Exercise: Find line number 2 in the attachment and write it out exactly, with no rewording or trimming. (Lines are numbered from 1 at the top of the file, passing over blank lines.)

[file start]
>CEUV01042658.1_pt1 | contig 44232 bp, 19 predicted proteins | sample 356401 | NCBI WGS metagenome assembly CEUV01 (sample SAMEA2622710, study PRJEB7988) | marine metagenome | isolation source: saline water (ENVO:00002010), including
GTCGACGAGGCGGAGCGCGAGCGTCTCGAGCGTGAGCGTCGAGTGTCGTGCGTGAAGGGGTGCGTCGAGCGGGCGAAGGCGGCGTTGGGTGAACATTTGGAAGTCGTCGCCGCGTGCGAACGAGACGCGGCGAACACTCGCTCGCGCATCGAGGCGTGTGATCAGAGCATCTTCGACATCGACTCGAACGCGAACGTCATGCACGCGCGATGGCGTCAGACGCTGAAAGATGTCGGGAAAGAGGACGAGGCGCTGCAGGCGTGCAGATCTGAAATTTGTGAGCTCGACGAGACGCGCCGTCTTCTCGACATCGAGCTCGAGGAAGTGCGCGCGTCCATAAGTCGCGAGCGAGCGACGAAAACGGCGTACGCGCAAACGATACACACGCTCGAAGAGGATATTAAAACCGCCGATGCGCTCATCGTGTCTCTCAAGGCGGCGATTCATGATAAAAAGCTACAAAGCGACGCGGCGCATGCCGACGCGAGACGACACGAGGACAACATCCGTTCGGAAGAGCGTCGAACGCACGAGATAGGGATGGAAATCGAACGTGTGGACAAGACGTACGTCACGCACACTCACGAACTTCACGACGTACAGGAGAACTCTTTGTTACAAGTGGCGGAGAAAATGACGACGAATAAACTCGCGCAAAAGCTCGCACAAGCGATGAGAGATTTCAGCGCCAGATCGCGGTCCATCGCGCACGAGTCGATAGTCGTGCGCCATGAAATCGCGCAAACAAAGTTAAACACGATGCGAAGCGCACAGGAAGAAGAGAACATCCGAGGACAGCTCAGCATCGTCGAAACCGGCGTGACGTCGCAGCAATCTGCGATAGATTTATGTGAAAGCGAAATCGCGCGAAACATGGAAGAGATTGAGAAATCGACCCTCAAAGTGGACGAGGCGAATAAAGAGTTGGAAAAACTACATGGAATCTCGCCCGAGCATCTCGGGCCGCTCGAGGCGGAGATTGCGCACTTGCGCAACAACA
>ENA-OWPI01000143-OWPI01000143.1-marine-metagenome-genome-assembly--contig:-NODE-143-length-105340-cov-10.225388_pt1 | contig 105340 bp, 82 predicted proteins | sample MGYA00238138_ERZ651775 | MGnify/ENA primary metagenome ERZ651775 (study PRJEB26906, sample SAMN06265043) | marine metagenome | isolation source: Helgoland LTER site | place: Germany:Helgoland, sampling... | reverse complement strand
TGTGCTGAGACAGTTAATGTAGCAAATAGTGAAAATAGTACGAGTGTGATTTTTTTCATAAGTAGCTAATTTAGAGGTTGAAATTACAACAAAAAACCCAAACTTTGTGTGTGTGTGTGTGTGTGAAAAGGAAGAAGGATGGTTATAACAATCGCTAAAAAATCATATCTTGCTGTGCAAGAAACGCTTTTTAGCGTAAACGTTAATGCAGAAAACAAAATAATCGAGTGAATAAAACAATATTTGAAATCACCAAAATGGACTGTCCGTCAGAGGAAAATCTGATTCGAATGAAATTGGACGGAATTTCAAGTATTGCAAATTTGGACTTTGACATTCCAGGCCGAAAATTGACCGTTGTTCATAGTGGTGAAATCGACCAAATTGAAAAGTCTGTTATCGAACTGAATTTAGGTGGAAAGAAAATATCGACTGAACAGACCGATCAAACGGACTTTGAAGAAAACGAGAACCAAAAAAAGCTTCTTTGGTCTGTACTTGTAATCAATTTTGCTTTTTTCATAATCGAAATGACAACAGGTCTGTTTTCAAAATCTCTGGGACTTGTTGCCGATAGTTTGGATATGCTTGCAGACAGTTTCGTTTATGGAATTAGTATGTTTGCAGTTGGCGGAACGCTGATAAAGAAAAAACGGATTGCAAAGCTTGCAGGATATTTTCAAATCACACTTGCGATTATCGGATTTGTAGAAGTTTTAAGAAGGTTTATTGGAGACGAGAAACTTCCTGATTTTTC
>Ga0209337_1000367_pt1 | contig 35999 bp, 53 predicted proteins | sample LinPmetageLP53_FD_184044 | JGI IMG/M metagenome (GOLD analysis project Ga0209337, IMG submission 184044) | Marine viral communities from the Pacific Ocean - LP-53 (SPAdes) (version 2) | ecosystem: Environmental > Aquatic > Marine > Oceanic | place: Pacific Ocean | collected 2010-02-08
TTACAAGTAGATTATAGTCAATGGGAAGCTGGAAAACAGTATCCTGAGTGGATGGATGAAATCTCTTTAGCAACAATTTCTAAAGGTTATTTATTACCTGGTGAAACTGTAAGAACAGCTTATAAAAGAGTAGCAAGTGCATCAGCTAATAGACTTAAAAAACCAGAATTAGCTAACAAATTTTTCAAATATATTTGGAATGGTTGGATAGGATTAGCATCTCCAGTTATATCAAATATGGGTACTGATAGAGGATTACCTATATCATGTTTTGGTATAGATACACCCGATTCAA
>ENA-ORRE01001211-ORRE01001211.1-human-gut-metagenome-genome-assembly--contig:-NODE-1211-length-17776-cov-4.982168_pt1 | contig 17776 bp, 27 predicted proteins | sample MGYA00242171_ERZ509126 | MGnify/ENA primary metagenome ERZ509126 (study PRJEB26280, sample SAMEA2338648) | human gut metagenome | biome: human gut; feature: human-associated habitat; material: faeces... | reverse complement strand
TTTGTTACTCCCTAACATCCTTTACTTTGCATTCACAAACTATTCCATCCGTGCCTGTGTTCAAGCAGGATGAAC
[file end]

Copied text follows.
GTCGACGAGGCGGAGCGCGAGCGTCTCGAGCGTGAGCGTCGAGTGTCGTGCGTGAAGGGGTGCGTCGAGCGGGCGAAGGCGGCGTTGGGTGAACATTTGGAAGTCGTCGCCGCGTGCGAACGAGACGCGGCGAACACTCGCTCGCGCATCGAGGCGTGTGATCAGAGCATCTTCGACATCGACTCGAACGCGAACGTCATGCACGCGCGATGGCGTCAGACGCTGAAAGATGTCGGGAAAGAGGACGAGGCGCTGCAGGCGTGCAGATCTGAAATTTGTGAGCTCGACGAGACGCGCCGTCTTCTCGACATCGAGCTCGAGGAAGTGCGCGCGTCCATAAGTCGCGAGCGAGCGACGAAAACGGCGTACGCGCAAACGATACACACGCTCGAAGAGGATATTAAAACCGCCGATGCGCTCATCGTGTCTCTCAAGGCGGCGATTCATGATAAAAAGCTACAAAGCGACGCGGCGCATGCCGACGCGAGACGACACGAGGACAACATCCGTTCGGAAGAGCGTCGAACGCACGAGATAGGGATGGAAATCGAACGTGTGGACAAGACGTACGTCACGCACACTCACGAACTTCACGACGTACAGGAGAACTCTTTGTTACAAGTGGCGGAGAAAATGACGACGAATAAACTCGCGCAAAAGCTCGCACAAGCGATGAGAGATTTCAGCGCCAGATCGCGGTCCATCGCGCACGAGTCGATAGTCGTGCGCCATGAAATCGCGCAAACAAAGTTAAACACGATGCGAAGCGCACAGGAAGAAGAGAACATCCGAGGACAGCTCAGCATCGTCGAAACCGGCGTGACGTCGCAGCAATCTGCGATAGATTTATGTGAAAGCGAAATCGCGCGAAACATGGAAGAGATTGAGAAATCGACCCTCAAAGTGGACGAGGCGAATAAAGAGTTGGAAAAACTACATGGAATCTCGCCCGAGCATCTCGGGCCGCTCGAGGCGGAGATTGCGCACTTGCGCAACAACA